There are 3 stations on the Metro North Railroad Hudson line: One In Garrison, one in Cold Spring and a third in Manitou, which has limited train service. There are two public libraries in Philipstown. The Desmond-Fish Library in Garrison, New York and the Julia L. Butterfield Library in Cold Spring. Surprise Lake Camp is in Cold Spring, New York


Southeast is a town located in the southeastern corner of Putnam County, with a population of 18,000.[57] It was founded in 1788 as one of the three original towns in what would later become Putnam County.[58] Its shape changed greatly in 1795, when it lost its northern half to Patterson and gained a great amount on its western side. It is the second largest town in Putnam County, second only to Carmel.[58] Southeast is located at the crossroads of Interstate highways 684 and 84, and State Routes 22 and 312 and US Highways 6 and 202. Metro-North Railroad's Harlem Line has two stops that service the area, at Brewster Village and Southeast Station (formerly Brewster North) off Route 312.[58] Southeast contains the village of Brewster, and the hamlets of Brewster Heights, Deans Corners, Deforest Corners, Drewville Heights, Dykemans, Milltown, Sears Corners, and Sodom.

Putnam Valley

Putnam Valley is a town located on the southern border of Putnam County with a population of 11,000.[59] Putnam Valley contains the hamlets of Adams Corners, Christian Corners, Gilbert Corners, Lake Peekskill, Oscawana Corners, Putnam Valley, Tompkins Corners, Sunnybrook. Putnam Valley was created in 1835 as the Town Of Quincy, taking its current name the following year. The Town was created by splitting off from Phillipstown. Putnam Valley is also home to the Clarence Fahnestock State Park, which covers much of Putnam County, and some of Dutchess County.[45]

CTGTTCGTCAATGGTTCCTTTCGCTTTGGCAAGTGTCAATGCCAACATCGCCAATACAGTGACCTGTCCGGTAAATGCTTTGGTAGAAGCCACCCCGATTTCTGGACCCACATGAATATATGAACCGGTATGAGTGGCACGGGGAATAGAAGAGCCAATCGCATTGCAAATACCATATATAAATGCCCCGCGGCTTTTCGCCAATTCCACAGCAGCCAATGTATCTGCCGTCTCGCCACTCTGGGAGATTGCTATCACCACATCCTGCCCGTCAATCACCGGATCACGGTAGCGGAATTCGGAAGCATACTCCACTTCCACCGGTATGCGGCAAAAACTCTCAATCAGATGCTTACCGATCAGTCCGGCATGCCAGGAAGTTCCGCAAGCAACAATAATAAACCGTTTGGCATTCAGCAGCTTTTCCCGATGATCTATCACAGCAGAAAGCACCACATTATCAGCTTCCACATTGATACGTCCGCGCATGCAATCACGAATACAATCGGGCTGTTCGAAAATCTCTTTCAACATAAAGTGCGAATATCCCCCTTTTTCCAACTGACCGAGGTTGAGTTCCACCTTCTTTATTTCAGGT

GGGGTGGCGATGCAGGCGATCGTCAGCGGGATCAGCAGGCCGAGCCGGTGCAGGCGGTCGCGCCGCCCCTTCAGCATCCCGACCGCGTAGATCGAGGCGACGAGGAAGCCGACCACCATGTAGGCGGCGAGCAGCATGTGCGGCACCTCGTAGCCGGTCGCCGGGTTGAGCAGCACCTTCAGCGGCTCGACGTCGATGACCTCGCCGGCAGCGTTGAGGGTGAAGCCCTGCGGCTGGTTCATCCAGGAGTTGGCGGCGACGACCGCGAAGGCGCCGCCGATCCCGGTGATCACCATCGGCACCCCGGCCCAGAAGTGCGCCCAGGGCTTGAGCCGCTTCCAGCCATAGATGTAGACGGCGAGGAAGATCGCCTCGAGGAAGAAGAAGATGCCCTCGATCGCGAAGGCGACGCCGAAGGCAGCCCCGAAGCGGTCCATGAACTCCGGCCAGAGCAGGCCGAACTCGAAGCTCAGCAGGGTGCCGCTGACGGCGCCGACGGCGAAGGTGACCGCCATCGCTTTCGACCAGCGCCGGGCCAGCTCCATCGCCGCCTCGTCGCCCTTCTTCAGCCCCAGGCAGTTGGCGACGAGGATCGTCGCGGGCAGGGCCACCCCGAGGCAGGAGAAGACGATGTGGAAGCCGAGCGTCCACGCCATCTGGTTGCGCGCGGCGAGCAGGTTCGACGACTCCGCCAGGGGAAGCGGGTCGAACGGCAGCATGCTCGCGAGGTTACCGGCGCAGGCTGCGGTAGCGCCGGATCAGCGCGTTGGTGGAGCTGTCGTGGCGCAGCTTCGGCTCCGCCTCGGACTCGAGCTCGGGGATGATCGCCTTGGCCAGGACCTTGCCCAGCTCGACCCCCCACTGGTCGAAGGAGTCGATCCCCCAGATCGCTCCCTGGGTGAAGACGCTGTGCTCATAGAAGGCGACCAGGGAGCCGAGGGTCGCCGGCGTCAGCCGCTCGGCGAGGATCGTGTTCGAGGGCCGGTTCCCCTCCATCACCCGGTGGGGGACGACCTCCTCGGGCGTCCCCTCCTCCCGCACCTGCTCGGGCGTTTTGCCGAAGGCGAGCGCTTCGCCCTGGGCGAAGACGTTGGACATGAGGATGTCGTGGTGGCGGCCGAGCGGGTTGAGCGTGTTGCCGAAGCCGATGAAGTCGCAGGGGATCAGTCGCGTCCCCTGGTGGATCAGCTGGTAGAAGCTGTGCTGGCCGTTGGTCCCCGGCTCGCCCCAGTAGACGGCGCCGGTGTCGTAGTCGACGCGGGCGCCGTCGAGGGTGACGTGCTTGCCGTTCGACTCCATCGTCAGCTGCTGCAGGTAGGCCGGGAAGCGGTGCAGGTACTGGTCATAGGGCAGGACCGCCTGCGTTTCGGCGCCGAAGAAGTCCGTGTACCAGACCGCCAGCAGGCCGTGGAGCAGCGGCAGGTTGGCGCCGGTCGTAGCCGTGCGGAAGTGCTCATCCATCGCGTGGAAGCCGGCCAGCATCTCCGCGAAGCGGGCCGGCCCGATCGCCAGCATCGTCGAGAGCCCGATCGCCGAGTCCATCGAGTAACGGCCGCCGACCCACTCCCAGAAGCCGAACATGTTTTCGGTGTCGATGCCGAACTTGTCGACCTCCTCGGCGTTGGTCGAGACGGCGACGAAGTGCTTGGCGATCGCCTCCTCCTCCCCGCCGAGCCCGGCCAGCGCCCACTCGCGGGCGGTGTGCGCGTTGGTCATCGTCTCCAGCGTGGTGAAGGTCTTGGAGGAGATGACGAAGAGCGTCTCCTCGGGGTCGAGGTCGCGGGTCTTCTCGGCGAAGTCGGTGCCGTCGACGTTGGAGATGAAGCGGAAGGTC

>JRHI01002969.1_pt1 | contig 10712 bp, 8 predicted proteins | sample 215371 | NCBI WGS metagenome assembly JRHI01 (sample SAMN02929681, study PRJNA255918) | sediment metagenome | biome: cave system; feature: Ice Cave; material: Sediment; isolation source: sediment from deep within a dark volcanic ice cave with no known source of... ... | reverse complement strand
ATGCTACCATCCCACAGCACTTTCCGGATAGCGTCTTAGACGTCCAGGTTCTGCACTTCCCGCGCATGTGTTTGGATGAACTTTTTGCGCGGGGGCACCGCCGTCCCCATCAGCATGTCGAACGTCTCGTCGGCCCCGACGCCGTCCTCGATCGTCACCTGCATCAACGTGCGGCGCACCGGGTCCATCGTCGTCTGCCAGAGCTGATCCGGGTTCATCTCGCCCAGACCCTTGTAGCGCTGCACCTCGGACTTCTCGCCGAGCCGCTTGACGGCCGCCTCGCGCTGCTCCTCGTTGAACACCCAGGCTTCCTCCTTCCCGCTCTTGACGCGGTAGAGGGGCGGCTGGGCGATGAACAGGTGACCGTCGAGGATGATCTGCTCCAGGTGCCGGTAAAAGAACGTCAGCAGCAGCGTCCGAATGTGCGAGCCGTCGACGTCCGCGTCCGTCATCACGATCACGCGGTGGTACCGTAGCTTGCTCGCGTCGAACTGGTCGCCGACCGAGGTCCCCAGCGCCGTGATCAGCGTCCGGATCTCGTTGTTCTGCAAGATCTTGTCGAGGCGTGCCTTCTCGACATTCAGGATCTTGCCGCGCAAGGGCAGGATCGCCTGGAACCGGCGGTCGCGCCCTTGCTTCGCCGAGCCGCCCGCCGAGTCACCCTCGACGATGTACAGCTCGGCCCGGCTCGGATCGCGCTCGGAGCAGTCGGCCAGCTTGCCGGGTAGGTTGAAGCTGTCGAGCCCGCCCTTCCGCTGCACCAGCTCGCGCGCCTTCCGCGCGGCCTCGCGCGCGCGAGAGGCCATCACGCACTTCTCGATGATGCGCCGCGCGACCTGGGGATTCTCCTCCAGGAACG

Cold Spring

Cold Spring is an incorporated village surrounded by the Town of Phillipstown and the village of Nelsonville.


Nelsonville is an incorporated village surrounded by the Town of Phillipstown and the village of Cold Spring.


Brewster is an incorporated village within the Town of Southeast.

See also


  1. 1.0 1.1 "State & County QuickFacts". United States Census Bureau. Retrieved October 12, 2013.<templatestyles src="Module:Citation/CS1/styles.css"></templatestyles>
  2. "Find a County". National Association of Counties. Retrieved 2011-06-07.<templatestyles src="Module:Citation/CS1/styles.css"></templatestyles>
  3. "Schedules & Fares". Metro North Railroad. Retrieved 19 August 2014.<templatestyles src="Module:Citation/CS1/styles.css"></templatestyles>
  4. 4.00 4.01 4.02 4.03 4.04 4.05 4.06 4.07 4.08 4.09 4.10 4.11 Putnamcountyny (2007). "Putnam County history". Putnamcountyny. Archived from the original on 2008-03-16. Retrieved 2008-01-13.<templatestyles src="Module:Citation/CS1/styles.css"></templatestyles> Cite error: Invalid <ref> tag; name "disc1" defined multiple times with different content
  5. 5.0 5.1 5.2 "History of the native Americans in Putnam County". Mahopac Library. 2008. Retrieved 2008-01-29.<templatestyles src="Module:Citation/CS1/styles.css"></templatestyles>
  6. 6.0 6.1 http://www.putnamcountyny.com/countyhistorian/putnams-past A BRIEF HISTORY OF PUTNAM COUNTY
  7. 7.0 7.1 NYGenWeb Putnam County,NY - History, Chap VIII, The Oblong. Rootsweb.ancestry.com. Retrieved on 2013-07-26.
  8. Patterson Through the Years. Historicpatterson.org. Retrieved on 2013-07-26.
  9. Haviland Hollow. Historicpatterson.org. Retrieved on 2013-07-26.
  10. 1765 map of Putnam County at http://www.hyzercreek.com/1765map.JPG
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External links